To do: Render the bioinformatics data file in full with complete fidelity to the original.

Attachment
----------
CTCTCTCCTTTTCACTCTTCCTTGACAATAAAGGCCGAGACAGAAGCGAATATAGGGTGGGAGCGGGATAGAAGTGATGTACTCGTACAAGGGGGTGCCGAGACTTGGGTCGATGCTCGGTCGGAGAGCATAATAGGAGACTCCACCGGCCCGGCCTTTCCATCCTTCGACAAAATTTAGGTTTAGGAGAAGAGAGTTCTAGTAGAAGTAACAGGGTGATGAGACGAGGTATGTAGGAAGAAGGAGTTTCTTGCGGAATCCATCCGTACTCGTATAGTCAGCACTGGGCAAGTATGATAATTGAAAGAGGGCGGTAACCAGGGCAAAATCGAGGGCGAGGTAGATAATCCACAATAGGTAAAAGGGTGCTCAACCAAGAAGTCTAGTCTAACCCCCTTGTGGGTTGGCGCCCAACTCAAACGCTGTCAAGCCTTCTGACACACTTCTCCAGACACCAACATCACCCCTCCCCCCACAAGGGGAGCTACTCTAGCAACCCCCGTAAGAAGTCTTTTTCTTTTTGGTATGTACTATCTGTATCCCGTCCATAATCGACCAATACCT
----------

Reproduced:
CTCTCTCCTTTTCACTCTTCCTTGACAATAAAGGCCGAGACAGAAGCGAATATAGGGTGGGAGCGGGATAGAAGTGATGTACTCGTACAAGGGGGTGCCGAGACTTGGGTCGATGCTCGGTCGGAGAGCATAATAGGAGACTCCACCGGCCCGGCCTTTCCATCCTTCGACAAAATTTAGGTTTAGGAGAAGAGAGTTCTAGTAGAAGTAACAGGGTGATGAGACGAGGTATGTAGGAAGAAGGAGTTTCTTGCGGAATCCATCCGTACTCGTATAGTCAGCACTGGGCAAGTATGATAATTGAAAGAGGGCGGTAACCAGGGCAAAATCGAGGGCGAGGTAGATAATCCACAATAGGTAAAAGGGTGCTCAACCAAGAAGTCTAGTCTAACCCCCTTGTGGGTTGGCGCCCAACTCAAACGCTGTCAAGCCTTCTGACACACTTCTCCAGACACCAACATCACCCCTCCCCCCACAAGGGGAGCTACTCTAGCAACCCCCGTAAGAAGTCTTTTTCTTTTTGGTATGTACTATCTGTATCCCGTCCATAATCGACCAATACCT